Are kids that are homeschooled predisposed to be lonely? Have I destined my kids to either be excessively shy or obnoxiously excited?
“Socialize,” they say. “Allow children to play in a group of their peers,” authorities preach.
It seems like there is almost a mandate against children being at home with just their family because this goes against the current popular thought.
We are given pamphlets and handouts at the doctor’s office to mark our child’s milestones. They tell us to be sure to have them on schedule for all of their developmental needs. So it’s natural to start thinking of a child’s needs as a checklist:
- Food and Shelter
- Faith and Family
- Exercise and Activities
Planned. Organized. In the box. But is that truly how anyone feels cared for?
The first warning sign of loneliness in kids isn’t an “alone” behavior. It’s actually seen clearly when a child is about to be in a group. Aggressive excitement.
Before I even begin to explain my thought here, I want to say I’m all about excitement. Or at least I’m trying to be. I have been relearning how to be carried away by the good feelings that being alive brings. Excitement is a good thing.
And it is a very good thing for children to express their excitement.
So what is “aggressive excitement”?
It is when a person uses their excitement to forcefully get others’ attention. It can also be a false excitement. When a person covers up insecurity with aggressive positivity.
And let me be frank, this behavior in kids can be frustratingly annoying. These kids are usually not “rule followers” and they don’t seem easily contained. It can feel like the only solution for this almost-out-of-control excitement is to give them over to their peers and retreat as quickly as possible.
So how does this behavior show signs of loneliness?
They appear hyper, happy, and eager to be with others. This is the kid who does not seem to be lonely at all. The concern is that these little people are desperate to have their inner need for identity met within a 1 hour social engagement. The let down from any activity leaves them feeling drained and even depressed. Consequently, they have learned to put on this aggression in an attempt to force the engagement fill their need.
Often there are multiple emotional needs not being met in a child who becomes aggressively happy. This magnification of positive feelings reveals that this child has a lot of missing positive feelings and therefore they are trying to “make up for” what they lack.
Possible missing emotional needs are: security, identity, belonging, and responsibility.
What can I do to help a child who acts this way?
First, don’t retreat and don’t avoid social engagements. Again, this is the child who is excited to be around friends. Don’t take that away to solve the aggressiveness problem. Stay with them. Talk to them throughout the activity.
Second, stay calm. All children model what they see. If you want calm children, you must be calm.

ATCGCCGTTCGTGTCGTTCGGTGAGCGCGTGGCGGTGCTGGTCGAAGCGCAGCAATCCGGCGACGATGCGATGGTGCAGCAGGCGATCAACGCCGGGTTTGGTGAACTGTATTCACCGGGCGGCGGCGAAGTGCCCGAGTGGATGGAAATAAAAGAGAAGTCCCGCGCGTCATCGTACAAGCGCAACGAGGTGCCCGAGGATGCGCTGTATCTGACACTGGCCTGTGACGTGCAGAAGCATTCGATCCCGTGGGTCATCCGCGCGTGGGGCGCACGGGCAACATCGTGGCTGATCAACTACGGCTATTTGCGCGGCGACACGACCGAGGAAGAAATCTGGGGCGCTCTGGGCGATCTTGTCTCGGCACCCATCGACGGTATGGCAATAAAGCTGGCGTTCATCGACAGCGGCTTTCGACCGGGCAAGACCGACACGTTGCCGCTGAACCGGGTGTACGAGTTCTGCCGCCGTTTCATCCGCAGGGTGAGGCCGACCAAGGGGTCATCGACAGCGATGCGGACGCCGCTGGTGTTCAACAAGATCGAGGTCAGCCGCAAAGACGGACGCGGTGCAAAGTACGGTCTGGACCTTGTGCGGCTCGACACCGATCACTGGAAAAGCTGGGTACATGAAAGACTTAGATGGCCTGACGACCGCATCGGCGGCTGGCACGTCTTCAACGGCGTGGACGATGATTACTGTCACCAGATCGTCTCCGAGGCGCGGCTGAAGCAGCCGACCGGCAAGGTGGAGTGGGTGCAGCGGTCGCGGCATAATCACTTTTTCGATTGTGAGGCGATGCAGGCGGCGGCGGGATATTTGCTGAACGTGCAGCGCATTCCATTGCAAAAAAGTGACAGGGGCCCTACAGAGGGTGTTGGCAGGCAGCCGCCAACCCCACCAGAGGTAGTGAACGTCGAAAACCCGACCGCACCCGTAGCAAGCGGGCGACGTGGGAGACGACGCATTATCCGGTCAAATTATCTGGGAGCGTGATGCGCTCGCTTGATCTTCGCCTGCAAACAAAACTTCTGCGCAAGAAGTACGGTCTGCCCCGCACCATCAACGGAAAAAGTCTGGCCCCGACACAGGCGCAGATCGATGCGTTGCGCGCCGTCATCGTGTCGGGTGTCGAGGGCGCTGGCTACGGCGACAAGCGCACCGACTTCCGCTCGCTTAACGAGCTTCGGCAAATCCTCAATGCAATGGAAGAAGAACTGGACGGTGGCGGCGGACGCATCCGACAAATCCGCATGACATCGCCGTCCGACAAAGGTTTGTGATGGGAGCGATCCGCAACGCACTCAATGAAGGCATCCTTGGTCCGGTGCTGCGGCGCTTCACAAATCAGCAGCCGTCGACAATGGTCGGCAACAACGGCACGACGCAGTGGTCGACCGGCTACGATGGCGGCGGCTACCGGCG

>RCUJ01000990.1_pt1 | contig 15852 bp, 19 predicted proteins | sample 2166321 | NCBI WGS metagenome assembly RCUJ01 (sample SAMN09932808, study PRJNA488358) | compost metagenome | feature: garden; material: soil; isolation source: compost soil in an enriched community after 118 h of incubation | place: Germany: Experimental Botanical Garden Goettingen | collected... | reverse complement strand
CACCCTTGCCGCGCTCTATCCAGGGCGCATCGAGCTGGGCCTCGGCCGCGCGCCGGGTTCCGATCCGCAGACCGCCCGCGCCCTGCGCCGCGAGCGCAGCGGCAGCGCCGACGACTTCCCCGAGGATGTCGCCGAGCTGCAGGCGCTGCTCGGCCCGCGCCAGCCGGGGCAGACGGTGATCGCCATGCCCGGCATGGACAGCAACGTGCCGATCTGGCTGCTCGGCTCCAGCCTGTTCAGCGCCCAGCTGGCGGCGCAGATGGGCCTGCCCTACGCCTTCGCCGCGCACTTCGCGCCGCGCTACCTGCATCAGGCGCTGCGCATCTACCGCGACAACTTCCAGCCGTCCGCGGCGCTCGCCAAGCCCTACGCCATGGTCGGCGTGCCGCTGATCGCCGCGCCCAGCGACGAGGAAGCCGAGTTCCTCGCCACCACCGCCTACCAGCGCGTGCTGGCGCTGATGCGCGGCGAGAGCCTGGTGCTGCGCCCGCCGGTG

Third, don’t focus on correcting their aggression. Build into their sense of identity by spending extra quality time with them at home. In their safest environment, start to encourage them to express their feelings through activities other than social times. Try listening to music, looking at old family photos, going on a walk (or to the indoor nature center if it is too cold outside), or baking cookies together. Somehow make it a point to invest more of your emotions into building up theirs.
Fourth, take note of when you see aggressive behavior and when they seem most calm. If observing your child doesn’t feel natural, then take time off from other activities at home in order to focus on them. Maybe you need to spend spring break entirely engaged by figuring out their patterns. Simply jot down what they are doing when they seem most excited, note how long the excitement lasts, and then note what they were like when the excitement was over. Get to know your child’s highs and lows.
If social engagements are consistently off the charts with excitement, take time to consider if your child needs a break from such emotionally charged situations. One clue that this is the case is if they are also completely drained after the engagement.
One thing I’ve made a point to communicate to my kids is that I have protective instincts. They know I’m willing to fight for them. And they have seen me do it. I’m willing to go to bat so that they don’t have to. I’m also willing to fight them for their best interest. They are still too young to know exactly what is best for them.
They can be at rest knowing that I take responsibility to do what is best for them so that they do not have to be aggressive to do what is best for themselves.
Support them, comfort them, and be their safe place. Regardless of what educational philosophy you hold, be on the look out for these signs and be prepared to help the kids in your life.
This is part one of the Warning Signs of Loneliness in Kids. If you missed the Intro to this series or the list of topics to be covered, check it out here.